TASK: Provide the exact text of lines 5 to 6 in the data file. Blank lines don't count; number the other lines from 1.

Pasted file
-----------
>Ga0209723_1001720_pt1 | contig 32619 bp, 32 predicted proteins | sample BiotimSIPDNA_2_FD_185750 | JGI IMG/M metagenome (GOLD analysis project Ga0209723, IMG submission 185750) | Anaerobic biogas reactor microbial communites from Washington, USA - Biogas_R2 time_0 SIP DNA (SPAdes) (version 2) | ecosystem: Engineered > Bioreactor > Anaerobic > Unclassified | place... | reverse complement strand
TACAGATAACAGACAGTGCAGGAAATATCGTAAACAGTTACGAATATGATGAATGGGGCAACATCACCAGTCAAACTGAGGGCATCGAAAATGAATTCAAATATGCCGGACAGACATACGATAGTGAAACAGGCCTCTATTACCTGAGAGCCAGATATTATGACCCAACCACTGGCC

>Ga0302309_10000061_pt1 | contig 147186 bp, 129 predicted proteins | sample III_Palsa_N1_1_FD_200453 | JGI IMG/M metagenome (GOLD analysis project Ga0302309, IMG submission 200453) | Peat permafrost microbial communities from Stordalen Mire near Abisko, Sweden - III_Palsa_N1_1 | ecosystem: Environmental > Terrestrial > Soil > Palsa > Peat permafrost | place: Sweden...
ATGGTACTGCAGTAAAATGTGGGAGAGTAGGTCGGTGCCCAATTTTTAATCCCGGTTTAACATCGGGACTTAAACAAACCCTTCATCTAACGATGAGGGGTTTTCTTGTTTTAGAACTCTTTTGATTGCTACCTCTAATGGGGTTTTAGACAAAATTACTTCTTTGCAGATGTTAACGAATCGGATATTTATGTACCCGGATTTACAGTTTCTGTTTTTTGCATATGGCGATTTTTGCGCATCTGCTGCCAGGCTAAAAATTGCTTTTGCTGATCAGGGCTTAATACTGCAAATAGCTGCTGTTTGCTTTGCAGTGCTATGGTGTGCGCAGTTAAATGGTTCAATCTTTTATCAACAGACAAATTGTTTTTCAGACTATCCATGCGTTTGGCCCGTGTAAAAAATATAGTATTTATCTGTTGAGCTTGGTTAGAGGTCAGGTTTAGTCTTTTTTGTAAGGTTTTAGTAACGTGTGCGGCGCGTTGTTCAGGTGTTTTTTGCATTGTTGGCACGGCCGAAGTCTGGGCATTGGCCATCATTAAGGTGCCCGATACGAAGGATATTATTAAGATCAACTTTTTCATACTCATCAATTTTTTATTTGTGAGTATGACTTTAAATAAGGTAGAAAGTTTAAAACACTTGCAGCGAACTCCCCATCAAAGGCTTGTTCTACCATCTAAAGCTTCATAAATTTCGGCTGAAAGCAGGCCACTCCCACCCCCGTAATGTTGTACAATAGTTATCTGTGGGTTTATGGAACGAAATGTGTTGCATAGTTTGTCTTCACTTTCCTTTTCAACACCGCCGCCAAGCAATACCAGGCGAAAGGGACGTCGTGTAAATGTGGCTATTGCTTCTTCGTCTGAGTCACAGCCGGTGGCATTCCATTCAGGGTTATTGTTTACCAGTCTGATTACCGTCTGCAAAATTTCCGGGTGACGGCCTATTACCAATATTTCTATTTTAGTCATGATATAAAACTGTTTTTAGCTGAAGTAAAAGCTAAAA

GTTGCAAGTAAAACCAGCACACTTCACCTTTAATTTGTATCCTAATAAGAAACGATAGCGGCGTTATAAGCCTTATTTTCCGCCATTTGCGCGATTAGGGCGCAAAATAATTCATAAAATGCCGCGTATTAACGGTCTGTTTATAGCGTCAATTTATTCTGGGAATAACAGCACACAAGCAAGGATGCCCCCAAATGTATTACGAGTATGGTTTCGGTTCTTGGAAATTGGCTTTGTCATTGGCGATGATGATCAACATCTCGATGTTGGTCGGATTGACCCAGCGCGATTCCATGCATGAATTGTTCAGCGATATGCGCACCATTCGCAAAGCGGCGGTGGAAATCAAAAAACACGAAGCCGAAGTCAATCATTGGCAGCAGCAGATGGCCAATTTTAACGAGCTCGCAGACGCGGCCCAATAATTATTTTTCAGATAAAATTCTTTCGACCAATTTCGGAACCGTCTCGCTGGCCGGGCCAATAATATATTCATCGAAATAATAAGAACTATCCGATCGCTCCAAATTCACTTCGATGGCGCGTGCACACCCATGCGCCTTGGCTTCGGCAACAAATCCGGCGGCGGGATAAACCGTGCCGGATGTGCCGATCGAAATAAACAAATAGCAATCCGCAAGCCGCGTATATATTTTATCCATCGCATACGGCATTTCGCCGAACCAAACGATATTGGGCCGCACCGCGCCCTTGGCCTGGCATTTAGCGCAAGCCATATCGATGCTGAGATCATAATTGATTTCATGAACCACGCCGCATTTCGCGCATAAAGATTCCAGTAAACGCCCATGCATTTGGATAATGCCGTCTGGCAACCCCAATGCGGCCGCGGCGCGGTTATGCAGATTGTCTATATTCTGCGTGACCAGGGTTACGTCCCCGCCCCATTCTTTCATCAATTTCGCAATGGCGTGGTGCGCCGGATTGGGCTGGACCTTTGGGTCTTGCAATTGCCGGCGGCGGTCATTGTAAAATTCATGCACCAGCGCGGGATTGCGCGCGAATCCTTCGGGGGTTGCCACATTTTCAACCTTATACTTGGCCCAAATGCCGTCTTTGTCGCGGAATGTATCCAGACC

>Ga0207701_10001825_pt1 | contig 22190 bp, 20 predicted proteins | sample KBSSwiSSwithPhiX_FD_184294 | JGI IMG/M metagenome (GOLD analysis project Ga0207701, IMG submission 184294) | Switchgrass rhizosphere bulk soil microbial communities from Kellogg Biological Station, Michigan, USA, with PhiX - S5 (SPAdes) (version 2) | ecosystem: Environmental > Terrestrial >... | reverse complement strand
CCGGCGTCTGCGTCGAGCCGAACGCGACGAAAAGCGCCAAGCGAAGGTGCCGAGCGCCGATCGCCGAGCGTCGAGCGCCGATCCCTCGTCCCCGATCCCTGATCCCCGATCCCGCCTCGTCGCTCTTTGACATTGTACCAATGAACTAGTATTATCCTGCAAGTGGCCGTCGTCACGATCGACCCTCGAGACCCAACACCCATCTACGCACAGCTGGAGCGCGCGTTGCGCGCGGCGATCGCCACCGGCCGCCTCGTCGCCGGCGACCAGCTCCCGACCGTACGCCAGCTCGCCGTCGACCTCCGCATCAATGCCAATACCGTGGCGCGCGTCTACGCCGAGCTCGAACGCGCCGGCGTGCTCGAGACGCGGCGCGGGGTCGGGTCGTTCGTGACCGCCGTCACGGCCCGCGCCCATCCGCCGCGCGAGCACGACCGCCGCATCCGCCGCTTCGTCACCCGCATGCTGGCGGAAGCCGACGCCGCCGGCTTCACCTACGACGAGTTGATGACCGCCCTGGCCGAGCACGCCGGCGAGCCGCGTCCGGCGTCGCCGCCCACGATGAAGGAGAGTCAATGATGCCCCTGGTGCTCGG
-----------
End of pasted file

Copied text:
GTTGCAAGTAAAACCAGCACACTTCACCTTTAATTTGTATCCTAATAAGAAACGATAGCGGCGTTATAAGCCTTATTTTCCGCCATTTGCGCGATTAGGGCGCAAAATAATTCATAAAATGCCGCGTATTAACGGTCTGTTTATAGCGTCAATTTATTCTGGGAATAACAGCACACAAGCAAGGATGCCCCCAAATGTATTACGAGTATGGTTTCGGTTCTTGGAAATTGGCTTTGTCATTGGCGATGATGATCAACATCTCGATGTTGGTCGGATTGACCCAGCGCGATTCCATGCATGAATTGTTCAGCGATATGCGCACCATTCGCAAAGCGGCGGTGGAAATCAAAAAACACGAAGCCGAAGTCAATCATTGGCAGCAGCAGATGGCCAATTTTAACGAGCTCGCAGACGCGGCCCAATAATTATTTTTCAGATAAAATTCTTTCGACCAATTTCGGAACCGTCTCGCTGGCCGGGCCAATAATATATTCATCGAAATAATAAGAACTATCCGATCGCTCCAAATTCACTTCGATGGCGCGTGCACACCCATGCGCCTTGGCTTCGGCAACAAATCCGGCGGCGGGATAAACCGTGCCGGATGTGCCGATCGAAATAAACAAATAGCAATCCGCAAGCCGCGTATATATTTTATCCATCGCATACGGCATTTCGCCGAACCAAACGATATTGGGCCGCACCGCGCCCTTGGCCTGGCATTTAGCGCAAGCCATATCGATGCTGAGATCATAATTGATTTCATGAACCACGCCGCATTTCGCGCATAAAGATTCCAGTAAACGCCCATGCATTTGGATAATGCCGTCTGGCAACCCCAATGCGGCCGCGGCGCGGTTATGCAGATTGTCTATATTCTGCGTGACCAGGGTTACGTCCCCGCCCCATTCTTTCATCAATTTCGCAATGGCGTGGTGCGCCGGATTGGGCTGGACCTTTGGGTCTTGCAATTGCCGGCGGCGGTCATTGTAAAATTCATGCACCAGCGCGGGATTGCGCGCGAATCCTTCGGGGGTTGCCACATTTTCAACCTTATACTTGGCCCAAATGCCGTCTTTGTCGCGGAATGTATCCAGACC

>Ga0207701_10001825_pt1 | contig 22190 bp, 20 predicted proteins | sample KBSSwiSSwithPhiX_FD_184294 | JGI IMG/M metagenome (GOLD analysis project Ga0207701, IMG submission 184294) | Switchgrass rhizosphere bulk soil microbial communities from Kellogg Biological Station, Michigan, USA, with PhiX - S5 (SPAdes) (version 2) | ecosystem: Environmental > Terrestrial >... | reverse complement strand